Flipping The Script On Brady, Ion Meyn Jul 2020

Flipping The Script On Brady, Ion Meyn

Indiana Law Journal

Brady v. Maryland imposes a disclosure obligation on the prosecutor and, for this

reason, is understood to burden the prosecutor. This Article asks whether Brady also

benefits the prosecutor, and if so, how and to what extent does it accomplish this?

This Article first considers Brady’s structural impact—how the case influenced

broader dynamics of litigation. Before Brady, legislative reform transformed civil

and criminal litigation by providing pretrial information to civil defendants but not

to criminal defendants. Did this disparate treatment comport with due process?

Brady arguably answered this question by brokering a compromise: in exchange for

imposing minor obligations on …


First Amendment “Harms”, Stephanie H. Barclay Apr 2020

First Amendment “Harms”, Stephanie H. Barclay

Indiana Law Journal

What role should harm to third parties play in the government’s ability to protect religious rights? The intuitively appealing “harm” principle has animated new theories advanced by scholars who argue that religious exemptions are indefensible whenever they result in cognizable harm to third parties. This third-party harm theory is gaining traction in some circles, particularly in light of the Supreme Court’s pending cases in Little Sisters of the Poor and Fulton v. City of Philadelphia. While focusing on harm appears at first to provide an appealing, simple, and neutral principle for avoiding other difficult moral questions, the definition of harm …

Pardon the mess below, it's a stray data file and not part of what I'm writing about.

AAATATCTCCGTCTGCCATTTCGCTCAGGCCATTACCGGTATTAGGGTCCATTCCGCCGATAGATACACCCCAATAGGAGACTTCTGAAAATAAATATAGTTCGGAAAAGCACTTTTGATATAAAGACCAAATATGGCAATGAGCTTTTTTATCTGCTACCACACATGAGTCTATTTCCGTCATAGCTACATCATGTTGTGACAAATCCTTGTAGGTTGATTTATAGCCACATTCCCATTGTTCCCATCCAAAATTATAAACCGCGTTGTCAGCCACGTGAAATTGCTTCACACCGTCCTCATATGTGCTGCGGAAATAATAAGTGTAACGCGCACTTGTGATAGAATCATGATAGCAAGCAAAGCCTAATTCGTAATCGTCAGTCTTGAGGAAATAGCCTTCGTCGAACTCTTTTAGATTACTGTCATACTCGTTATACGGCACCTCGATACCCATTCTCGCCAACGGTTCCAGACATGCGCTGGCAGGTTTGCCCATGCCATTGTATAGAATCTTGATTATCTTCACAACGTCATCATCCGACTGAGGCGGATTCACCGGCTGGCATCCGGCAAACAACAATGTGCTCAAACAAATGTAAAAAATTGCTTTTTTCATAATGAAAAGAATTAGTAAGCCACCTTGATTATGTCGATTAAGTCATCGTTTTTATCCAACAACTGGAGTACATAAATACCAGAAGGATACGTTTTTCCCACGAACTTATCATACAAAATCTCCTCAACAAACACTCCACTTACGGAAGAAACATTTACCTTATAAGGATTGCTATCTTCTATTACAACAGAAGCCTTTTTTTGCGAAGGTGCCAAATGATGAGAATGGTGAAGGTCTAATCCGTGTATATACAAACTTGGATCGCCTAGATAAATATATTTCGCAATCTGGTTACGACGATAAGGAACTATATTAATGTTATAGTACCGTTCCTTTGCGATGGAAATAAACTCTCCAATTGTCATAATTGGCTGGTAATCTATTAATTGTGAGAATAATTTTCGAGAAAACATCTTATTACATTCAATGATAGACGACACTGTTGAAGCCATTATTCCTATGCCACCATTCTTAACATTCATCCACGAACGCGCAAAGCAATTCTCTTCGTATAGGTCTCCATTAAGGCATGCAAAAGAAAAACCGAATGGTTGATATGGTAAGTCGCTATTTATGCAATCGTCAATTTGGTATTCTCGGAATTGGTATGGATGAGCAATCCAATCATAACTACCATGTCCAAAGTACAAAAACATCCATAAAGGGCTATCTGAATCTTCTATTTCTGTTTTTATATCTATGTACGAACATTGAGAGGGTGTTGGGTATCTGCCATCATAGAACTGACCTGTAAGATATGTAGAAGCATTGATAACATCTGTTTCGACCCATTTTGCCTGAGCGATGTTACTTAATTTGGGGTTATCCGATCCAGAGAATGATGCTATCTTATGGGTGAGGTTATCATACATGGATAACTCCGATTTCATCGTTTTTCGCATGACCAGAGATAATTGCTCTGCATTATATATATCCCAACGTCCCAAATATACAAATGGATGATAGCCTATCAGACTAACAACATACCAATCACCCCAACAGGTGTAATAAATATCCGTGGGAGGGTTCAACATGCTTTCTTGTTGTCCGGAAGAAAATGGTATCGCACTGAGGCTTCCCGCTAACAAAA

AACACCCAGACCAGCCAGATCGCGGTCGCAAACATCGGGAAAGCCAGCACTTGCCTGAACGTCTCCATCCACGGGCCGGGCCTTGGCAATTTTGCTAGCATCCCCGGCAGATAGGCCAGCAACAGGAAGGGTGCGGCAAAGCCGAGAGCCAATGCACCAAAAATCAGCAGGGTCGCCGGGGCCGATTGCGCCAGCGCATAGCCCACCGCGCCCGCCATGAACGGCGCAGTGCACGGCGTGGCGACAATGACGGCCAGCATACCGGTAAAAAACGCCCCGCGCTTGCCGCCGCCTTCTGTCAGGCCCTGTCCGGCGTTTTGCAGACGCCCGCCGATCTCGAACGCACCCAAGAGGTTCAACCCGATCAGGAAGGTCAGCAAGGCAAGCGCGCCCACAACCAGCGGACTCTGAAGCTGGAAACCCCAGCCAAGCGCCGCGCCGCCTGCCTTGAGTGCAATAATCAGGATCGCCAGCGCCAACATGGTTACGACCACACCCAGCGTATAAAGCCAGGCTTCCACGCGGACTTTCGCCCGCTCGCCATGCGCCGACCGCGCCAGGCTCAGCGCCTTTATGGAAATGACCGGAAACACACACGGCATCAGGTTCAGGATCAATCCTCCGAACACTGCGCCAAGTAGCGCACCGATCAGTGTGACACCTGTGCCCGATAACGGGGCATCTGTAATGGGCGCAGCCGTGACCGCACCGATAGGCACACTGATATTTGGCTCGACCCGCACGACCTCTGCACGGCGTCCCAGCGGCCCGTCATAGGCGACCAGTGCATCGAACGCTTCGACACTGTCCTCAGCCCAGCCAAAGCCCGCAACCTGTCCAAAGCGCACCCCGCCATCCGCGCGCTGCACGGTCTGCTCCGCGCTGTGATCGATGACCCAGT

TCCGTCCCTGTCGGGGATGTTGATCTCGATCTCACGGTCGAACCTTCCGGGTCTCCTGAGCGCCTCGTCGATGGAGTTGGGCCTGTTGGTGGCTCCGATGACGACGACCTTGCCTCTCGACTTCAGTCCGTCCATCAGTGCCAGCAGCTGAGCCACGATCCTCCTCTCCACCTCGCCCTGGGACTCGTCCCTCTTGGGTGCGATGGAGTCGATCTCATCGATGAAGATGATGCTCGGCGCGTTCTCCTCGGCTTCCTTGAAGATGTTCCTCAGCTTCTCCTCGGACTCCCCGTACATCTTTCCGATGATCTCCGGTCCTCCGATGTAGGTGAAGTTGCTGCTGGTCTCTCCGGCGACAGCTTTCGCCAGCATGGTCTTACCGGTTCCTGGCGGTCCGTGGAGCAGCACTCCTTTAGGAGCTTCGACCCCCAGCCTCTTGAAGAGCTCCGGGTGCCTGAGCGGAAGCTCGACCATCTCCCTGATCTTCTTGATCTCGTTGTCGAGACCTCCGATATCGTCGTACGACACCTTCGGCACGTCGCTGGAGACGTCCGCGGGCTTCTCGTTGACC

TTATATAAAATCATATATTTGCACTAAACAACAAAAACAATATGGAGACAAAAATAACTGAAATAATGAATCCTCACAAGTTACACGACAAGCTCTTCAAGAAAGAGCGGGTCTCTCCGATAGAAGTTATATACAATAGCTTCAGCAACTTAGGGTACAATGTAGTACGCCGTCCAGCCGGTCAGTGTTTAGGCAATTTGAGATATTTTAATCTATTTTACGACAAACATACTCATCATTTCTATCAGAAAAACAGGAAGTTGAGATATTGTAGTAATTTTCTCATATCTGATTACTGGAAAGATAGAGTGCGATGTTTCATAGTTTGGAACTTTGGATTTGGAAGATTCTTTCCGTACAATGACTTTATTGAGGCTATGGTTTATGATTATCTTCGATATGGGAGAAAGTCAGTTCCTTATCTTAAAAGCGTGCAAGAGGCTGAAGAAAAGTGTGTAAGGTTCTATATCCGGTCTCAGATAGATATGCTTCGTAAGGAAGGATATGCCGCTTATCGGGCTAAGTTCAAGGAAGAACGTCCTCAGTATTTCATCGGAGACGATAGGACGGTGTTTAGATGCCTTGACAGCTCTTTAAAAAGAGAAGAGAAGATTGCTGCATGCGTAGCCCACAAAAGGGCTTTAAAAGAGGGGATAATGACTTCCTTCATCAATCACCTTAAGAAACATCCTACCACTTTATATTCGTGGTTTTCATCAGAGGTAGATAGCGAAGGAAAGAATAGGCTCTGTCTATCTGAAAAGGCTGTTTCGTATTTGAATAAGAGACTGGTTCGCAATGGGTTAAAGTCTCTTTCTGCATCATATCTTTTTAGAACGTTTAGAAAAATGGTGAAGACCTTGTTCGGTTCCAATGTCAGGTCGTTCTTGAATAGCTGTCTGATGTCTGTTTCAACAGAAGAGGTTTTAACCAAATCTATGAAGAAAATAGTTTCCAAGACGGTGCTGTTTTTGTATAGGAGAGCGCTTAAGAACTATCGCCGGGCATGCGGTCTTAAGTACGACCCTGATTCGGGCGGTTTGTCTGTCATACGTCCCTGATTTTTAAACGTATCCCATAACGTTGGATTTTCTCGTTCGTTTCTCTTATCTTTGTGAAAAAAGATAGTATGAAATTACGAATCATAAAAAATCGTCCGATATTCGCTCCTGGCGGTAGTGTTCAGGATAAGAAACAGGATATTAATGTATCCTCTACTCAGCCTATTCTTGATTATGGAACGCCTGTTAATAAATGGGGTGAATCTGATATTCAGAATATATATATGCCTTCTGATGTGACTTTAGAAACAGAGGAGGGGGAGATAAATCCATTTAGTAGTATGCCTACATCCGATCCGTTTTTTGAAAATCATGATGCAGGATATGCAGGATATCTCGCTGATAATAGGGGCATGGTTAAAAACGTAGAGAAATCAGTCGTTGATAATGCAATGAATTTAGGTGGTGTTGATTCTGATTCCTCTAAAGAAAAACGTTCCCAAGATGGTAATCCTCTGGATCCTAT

A Case For Reforming The Anti-Money Laundering Regulatory Regime: How Financial Institutions’ Criminal Reporting Duties Have Created An Unfunded Private Police Force, Christopher Wilkes Apr 2020

A Case For Reforming The Anti-Money Laundering Regulatory Regime: How Financial Institutions’ Criminal Reporting Duties Have Created An Unfunded Private Police Force, Christopher Wilkes

Indiana Law Journal

Part I of this Note provides background information outlining the relevant BSA/AML laws that establish financial institutions’ affirmative duties to report financial crimes. Part II analyzes the contours of other laws that create mandatory criminal reporting obligations, including their extent, their underlying justifications, and how stringently government agencies enforce them. Part III demonstrates how financial institutions’ reporting duties are uniquely stringent and punitive compared to those imposed elsewhere in the law, and it questions the justifications of this policy. Lastly, Part IV of this Note argues that the BSA/AML regulatory regime could be reformed to reduce the costs and duties …